I don't think I understand you all. If I receive a refurbished motherboard, same make and model but a new one, can I still run everything like usual without having to do a clean install of the OS or anything? or are you referring only to the exact same one I had(same serial number)?
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a b * Windows 8
a b G Storage
a c 159 V Motherboard
a b $ Windows 7
May 22, 2013 12:45:57 PM

Sorry for the confusion. If you receive a physically different motherboard, but of the same make and model number, you should not have to re-install Windows.

-Wolf sends
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Best solution

a b G Storage
a c 171 V Motherboard
a b $ Windows 7
May 22, 2013 12:49:08 PM

Yes; if it's the same make and model, you should be fine. The only time a reinstall may be required is if the motherboard itself is different. Why? Because there are drivers for the motherboard that Windows 7 detected and installed for you during the installation phase. Or you may have installed them yourself. Those drivers won't work properly on a different motherboard. Alternatively, you can hook up the HDD to another computer, log in, remove all installed drivers and shut it down. Then plug the HDD into the new motherboard, pop in the installation DVD, and choose to repair the HDD partition. This should hopefully have Windows 7 reconfigure the necessary drivers.
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a b * Windows 8
a c 96 G Storage
a c 146 V Motherboard
a b $ Windows 7
May 22, 2013 1:06:44 PM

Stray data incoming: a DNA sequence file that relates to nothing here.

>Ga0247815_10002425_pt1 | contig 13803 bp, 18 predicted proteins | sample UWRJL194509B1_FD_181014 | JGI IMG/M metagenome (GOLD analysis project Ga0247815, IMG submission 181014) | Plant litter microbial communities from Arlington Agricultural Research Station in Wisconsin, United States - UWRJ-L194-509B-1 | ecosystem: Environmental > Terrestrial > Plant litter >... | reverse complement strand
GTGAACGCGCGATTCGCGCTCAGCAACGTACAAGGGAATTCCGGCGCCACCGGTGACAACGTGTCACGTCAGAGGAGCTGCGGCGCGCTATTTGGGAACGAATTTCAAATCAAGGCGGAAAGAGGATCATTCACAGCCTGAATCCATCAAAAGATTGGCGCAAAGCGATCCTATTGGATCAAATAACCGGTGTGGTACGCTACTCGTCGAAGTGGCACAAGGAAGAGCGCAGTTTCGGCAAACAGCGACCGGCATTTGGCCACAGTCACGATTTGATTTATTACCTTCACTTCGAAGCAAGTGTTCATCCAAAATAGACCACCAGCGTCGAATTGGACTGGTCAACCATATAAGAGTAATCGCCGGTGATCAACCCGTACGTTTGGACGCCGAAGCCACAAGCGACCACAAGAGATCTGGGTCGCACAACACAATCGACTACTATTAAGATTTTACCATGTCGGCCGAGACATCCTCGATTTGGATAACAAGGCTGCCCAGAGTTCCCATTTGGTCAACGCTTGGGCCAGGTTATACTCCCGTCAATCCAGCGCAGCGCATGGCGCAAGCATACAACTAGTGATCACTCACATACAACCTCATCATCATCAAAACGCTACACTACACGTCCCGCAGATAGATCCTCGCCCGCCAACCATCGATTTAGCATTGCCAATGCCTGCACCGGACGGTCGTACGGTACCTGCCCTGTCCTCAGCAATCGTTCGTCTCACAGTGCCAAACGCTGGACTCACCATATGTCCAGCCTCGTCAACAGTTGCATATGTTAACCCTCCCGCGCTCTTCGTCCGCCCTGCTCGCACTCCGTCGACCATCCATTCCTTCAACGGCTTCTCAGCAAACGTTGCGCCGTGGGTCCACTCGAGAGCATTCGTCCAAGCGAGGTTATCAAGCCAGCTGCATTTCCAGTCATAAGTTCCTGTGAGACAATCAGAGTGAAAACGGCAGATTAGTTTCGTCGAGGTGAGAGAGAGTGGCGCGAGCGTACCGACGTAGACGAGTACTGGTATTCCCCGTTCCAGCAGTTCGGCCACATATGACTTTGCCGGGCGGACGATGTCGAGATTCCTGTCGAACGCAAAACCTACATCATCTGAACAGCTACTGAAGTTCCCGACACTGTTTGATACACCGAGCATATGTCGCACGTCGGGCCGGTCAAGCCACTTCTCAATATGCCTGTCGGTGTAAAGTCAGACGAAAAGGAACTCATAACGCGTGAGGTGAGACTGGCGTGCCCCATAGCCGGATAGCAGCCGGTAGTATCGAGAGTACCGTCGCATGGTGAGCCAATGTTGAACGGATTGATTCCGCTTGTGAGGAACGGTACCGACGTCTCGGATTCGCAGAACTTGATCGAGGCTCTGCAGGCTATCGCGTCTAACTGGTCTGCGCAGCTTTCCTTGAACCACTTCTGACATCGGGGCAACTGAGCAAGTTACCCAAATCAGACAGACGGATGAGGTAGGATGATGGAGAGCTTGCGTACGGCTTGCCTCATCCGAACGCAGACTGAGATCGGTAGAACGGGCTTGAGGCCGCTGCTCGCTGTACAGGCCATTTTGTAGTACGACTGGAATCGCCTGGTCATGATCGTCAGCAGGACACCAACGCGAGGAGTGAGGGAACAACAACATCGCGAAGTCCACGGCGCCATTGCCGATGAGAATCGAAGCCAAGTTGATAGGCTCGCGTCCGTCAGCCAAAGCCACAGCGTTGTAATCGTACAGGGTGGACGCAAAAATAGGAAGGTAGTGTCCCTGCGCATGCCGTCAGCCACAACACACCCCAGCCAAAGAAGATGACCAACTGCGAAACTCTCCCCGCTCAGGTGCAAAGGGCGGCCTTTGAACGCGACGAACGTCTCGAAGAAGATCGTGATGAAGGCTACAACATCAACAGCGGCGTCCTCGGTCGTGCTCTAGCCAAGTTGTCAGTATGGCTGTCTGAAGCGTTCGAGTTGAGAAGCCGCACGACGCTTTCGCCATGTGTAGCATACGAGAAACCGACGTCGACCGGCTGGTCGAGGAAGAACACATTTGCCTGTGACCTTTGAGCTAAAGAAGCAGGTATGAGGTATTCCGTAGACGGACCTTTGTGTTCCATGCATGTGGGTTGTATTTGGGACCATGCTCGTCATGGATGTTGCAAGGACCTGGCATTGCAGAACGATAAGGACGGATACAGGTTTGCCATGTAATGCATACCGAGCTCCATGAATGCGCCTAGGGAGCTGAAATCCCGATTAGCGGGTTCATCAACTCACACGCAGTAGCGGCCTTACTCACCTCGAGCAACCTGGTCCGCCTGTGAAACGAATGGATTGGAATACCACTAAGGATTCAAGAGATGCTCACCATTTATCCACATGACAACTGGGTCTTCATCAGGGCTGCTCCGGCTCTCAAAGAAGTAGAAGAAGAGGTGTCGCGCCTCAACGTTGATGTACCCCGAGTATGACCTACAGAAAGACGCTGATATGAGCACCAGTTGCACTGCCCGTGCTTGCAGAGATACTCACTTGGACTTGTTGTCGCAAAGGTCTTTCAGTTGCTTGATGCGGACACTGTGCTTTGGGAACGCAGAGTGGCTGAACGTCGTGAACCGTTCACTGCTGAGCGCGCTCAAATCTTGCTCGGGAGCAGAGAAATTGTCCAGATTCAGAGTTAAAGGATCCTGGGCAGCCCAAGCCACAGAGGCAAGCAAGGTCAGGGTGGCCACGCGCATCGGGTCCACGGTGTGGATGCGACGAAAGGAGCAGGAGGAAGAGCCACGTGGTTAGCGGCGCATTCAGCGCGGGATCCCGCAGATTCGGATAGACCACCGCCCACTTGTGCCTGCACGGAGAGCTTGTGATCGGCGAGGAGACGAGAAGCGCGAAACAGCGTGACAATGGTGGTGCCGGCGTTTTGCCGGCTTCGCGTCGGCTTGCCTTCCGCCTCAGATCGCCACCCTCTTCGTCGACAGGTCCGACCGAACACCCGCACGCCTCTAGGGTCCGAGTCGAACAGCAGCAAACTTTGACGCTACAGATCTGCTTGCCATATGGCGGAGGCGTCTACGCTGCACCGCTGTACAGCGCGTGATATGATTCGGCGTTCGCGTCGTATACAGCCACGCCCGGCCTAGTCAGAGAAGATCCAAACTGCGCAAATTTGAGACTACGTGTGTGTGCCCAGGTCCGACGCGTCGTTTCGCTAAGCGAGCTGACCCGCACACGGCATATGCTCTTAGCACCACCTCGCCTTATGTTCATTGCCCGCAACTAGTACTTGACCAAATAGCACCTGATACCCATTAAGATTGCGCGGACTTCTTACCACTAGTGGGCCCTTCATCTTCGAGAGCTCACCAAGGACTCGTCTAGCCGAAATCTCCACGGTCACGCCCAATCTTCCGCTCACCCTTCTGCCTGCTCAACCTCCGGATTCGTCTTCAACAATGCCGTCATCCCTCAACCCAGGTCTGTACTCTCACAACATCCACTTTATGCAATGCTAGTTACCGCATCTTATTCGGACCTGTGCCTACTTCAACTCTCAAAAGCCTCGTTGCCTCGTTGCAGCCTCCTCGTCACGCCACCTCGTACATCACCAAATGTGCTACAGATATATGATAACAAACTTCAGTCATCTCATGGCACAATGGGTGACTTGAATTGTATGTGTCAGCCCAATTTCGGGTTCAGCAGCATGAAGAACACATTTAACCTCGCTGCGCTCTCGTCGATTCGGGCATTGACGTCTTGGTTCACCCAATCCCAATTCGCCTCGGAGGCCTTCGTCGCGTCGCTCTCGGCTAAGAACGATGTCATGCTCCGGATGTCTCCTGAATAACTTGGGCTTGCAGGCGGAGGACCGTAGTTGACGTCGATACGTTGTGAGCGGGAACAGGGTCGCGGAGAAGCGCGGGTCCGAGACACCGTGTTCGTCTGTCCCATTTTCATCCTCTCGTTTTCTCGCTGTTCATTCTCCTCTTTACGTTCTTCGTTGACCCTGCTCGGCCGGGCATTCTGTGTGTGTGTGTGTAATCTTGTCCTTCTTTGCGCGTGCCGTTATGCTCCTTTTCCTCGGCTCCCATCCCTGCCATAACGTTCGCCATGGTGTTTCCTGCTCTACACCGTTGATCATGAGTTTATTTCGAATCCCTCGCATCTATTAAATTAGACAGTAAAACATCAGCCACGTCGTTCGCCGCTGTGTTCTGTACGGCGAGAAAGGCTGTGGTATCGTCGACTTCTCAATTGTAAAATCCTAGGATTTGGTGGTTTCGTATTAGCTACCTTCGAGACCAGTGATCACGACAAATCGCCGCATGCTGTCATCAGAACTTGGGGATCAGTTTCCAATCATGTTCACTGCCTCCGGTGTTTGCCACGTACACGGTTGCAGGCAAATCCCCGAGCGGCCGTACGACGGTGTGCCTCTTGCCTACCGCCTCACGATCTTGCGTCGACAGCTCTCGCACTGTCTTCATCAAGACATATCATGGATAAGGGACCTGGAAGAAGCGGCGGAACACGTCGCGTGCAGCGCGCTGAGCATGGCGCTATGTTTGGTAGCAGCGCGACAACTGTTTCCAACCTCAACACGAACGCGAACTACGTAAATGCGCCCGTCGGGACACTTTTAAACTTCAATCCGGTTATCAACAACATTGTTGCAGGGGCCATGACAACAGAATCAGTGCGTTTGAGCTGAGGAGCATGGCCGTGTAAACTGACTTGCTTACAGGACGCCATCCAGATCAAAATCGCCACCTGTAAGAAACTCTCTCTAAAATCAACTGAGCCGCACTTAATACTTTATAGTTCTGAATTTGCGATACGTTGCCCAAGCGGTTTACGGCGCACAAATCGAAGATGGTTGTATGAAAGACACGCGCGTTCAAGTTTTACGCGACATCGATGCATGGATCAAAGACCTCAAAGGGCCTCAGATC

Windows 7 OEM:
Different motherboard of same chipset is fine. Considered a "repair."

Windows 8 OEM:
*Can install on a different motherboard regardless of chipset.

Windows 8 changes how things are done. The info about this is on the Windows OEM page somewhere but you can definitely "move" to a different motherboard (this would de-activate the old motherboard) unlike Windows 7 OEM which is tied to that motherboard (or different board with same chipset).
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a b * Windows 8
a b G Storage
a b V Motherboard
a b $ Windows 7
May 23, 2013 7:12:25 PM

photonboy said:
Windows 7 OEM:
Different motherboard of same chipset is fine. Considered a "repair."

Windows 8 OEM:
*Can install on a different motherboard regardless of chipset.

Windows 8 changes how things are done. The info about this is on the Windows OEM page somewhere but you can definitely "move" to a different motherboard (this would de-activate the old motherboard) unlike Windows 7 OEM which is tied to that motherboard (or different board with same chipset).


Just an FYI... I was able to go from X58 to X79 without an issue with Windows 7 OEM. It just took a couple of reboots and Windows uninstalled the old chipset and unneeded drivers. I then installed the new motherboard's associated drivers and everything worked fine.